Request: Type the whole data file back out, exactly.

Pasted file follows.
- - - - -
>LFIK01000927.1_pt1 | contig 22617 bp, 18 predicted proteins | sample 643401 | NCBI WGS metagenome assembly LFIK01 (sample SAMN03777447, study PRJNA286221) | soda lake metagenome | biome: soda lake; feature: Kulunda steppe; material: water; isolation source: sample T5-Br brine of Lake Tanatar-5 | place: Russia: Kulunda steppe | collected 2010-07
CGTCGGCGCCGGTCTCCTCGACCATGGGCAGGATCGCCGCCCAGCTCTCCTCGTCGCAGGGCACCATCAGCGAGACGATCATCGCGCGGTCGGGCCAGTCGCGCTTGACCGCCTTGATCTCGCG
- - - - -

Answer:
>LFIK01000927.1_pt1 | contig 22617 bp, 18 predicted proteins | sample 643401 | NCBI WGS metagenome assembly LFIK01 (sample SAMN03777447, study PRJNA286221) | soda lake metagenome | biome: soda lake; feature: Kulunda steppe; material: water; isolation source: sample T5-Br brine of Lake Tanatar-5 | place: Russia: Kulunda steppe | collected 2010-07
CGTCGGCGCCGGTCTCCTCGACCATGGGCAGGATCGCCGCCCAGCTCTCCTCGTCGCAGGGCACCATCAGCGAGACGATCATCGCGCGGTCGGGCCAGTCGCGCTTGACCGCCTTGATCTCGCG